In order to accommodate the presence of an electrically driven tractor in line with the coiled tubing, an electric cable may be provided through the coiled tubing and to the tractor. However, unless the inner diameter of the coiled tubing is undesirably increased, this reduces the available internal flow space of the coiled tubing. Alternatively, the electric cable may be provided integrally with the wall of the coiled tubing. However, in this case significant obstacles to the manufacture of the coiled tubing itself may be presented. Furthermore, regardless of the exact positioning, the addition of a separate electric cable may significantly increase the total weight of downhole equipment, given that the well depths involved are likely in the neighborhood of several thousand feet. Thus, the total achievable depth of the coiled tubing may be reduced as a result. Additionally, given the independent nature of the coiled tubing and an electric cable, other challenges may be presented in attempts to maintain compatible tensions and control simultaneously through such separate lines of equipment.

In order to avoid problems associated with the electric cable, attempts have been made to eliminate the cable by employment of a hydraulically driven tractor in place of an electric tractor. In the case of large scale tractors for pulling in the neighborhood of 5,000 lbs. or more with a tractor length of less than about 30 feet, this involves providing configurations of reciprocating tractors that may be powered with the available coiled tubing hydraulics. Reciprocating tractors are those that include at least two housings for anchoring and advancing relative to the well wall in an alternating manner. Unfortunately, however, the removal of electronic control from the tractor has left configurations of hydraulic tractors that fail to advance in a continuous manner through the well. Whether it be failure to maintain continuous advancement of the reciprocating tractor or failure to provide reliable anchoring during tractor advancement, currently available and contemplated configurations of large scale hydraulic tractors remain substantially deficient in terms of continuous downhole advancement. Thus, the total achievable coiled tubing depth attainable with current hydraulic tractors remains limited.

SUMMARY

A hydraulically driven tractor is provided for advancement within a well. The tractor includes a piston running through a first housing and a second housing and having separate piston heads disposed within each of the housings. The first head within the first housing is movably responsive to an influx of hydraulic pressure into the first housing whereas the second housing is movably responsive to this movement of the first head.

A hydraulically driven tractor may also be provided that includes an uphole assembly and a downhole assembly, each having anchors for immobilization thereof. A plurality of pilot operated valves may be coupled to each of the anchors for selectively deactivating immobilization of one of the anchors to provide lateral mobility to its associated assembly.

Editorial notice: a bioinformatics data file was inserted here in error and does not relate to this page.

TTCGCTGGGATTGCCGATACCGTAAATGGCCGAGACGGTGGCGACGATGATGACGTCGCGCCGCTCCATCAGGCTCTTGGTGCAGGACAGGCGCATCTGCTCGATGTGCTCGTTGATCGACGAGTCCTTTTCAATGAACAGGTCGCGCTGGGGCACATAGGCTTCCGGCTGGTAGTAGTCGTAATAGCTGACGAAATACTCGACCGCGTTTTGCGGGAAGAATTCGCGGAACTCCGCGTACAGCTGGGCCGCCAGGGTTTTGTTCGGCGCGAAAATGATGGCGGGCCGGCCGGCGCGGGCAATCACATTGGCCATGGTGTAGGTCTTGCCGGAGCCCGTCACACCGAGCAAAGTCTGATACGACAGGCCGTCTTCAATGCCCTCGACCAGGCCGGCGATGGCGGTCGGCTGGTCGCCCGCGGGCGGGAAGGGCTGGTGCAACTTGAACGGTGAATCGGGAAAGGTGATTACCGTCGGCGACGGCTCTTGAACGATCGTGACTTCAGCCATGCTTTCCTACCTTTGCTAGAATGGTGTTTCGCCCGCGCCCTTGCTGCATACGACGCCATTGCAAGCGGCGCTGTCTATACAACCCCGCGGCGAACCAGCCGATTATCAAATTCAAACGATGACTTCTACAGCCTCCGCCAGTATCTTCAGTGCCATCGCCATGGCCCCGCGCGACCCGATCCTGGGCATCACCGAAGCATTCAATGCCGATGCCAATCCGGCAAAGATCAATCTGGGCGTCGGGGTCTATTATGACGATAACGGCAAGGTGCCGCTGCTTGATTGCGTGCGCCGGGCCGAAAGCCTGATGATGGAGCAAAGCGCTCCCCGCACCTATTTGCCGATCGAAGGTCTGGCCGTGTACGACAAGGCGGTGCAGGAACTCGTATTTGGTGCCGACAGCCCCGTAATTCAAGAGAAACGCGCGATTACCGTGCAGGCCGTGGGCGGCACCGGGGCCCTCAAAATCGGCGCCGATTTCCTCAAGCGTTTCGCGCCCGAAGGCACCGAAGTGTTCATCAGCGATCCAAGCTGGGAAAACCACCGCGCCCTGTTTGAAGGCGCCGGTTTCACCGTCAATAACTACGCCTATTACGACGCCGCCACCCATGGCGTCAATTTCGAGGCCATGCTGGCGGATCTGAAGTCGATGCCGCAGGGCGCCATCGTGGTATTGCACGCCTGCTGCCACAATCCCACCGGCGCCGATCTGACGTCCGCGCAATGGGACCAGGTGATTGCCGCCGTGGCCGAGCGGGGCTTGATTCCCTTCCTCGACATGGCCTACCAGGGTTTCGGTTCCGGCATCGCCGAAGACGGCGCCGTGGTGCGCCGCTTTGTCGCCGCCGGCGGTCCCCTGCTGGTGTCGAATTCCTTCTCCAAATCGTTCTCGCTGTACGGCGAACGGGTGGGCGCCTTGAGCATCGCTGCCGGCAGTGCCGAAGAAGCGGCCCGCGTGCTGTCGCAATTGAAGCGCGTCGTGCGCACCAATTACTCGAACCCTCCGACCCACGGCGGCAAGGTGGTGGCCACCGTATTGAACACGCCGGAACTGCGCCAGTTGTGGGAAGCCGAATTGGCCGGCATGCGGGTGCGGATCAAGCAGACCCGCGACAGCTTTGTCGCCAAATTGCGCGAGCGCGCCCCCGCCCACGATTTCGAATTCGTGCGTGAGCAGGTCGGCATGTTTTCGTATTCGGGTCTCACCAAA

BRIEF DESCRIPTION OF THE DRAWINGS

FIG. 1 is a side cross-sectional view of an embodiment of a hydraulically driven tractor of anchor and housing components disposed within a well.

FIG. 2 is a side cross-sectional view of the tractor of FIG. 1 with a comparative depiction of housing hydraulics therebelow.

FIG. 3 is a side cross-sectional view of the tractor of FIG. 1 with a comparative depiction of anchor hydraulics therebelow.

FIGS. 4A-4C are depictions of the tractor of FIG. 1 moving from the position of FIG. 4A to the position of FIG. 4C in a reciprocating manner.

FIG. 5 is a depiction of the tractor of FIG. 1 employed in an operation at an oil field.

FIG. 6 is a flow-chart summarizing an embodiment of employing a hydraulically driven tractor.

DETAILED DESCRIPTION

Embodiments are described with reference to certain downhole tractors for use in an oil well. In particular, dual anchor reciprocating double armed embodiments are described. However, a variety of configurations may be employed. Regardless, embodiments described may include the ability to advance downhole in a continuous manner, maintaining downward movement and substantially avoiding static friction. In fact, certain embodiments may also maintain a degree of anchoring at all times during advancement so as to avoid the occurrence of spring-back as detailed below.

Referring now to FIG. 1 an embodiment of a hydraulically driven tractor 100 is shown disposed within a production region 120 of a well 125. The tractor 100 may be directed to this location to aid in hydrocarbon recovery efforts from the production region 120. The tractor 100 has adjacent assemblies 150, 160 that each includes a housing 101, 105, an anchor 170, 180 and actuators 140, 145 therefor. A piston 110 is provided that is coupled to uphole equipment and runs through the tractor 100 including through the housings 101, 105 and anchors 170, 180 as shown. As detailed further below, the tractor 100 may be employed to pull the equipment, such as coiled tubing 525, through the well 125 and to the site of interest for performance of an application thereat (see FIG. 5).

Embodiments of the tractor 100 described herein may be particularly adept at traversing highly deviated extended reach wells which may be highly tortuous. In fact, the depicted tractor 100 may be configured for continuous advancement of the noted piston 110 in a downhole direction (to the right in the depiction of FIG. 1). This continuous downhole movement of the tractor 100 and may dramatically increase the well depth attainable thereby. For example, conventional coiled tubing that is spooled at the well surface and coupled to the piston 110 of a five thousand pound tractor 100 as described herein may be advanced in excess of five thousand feet further through a tortuous well 125 due to use of the tractor 100.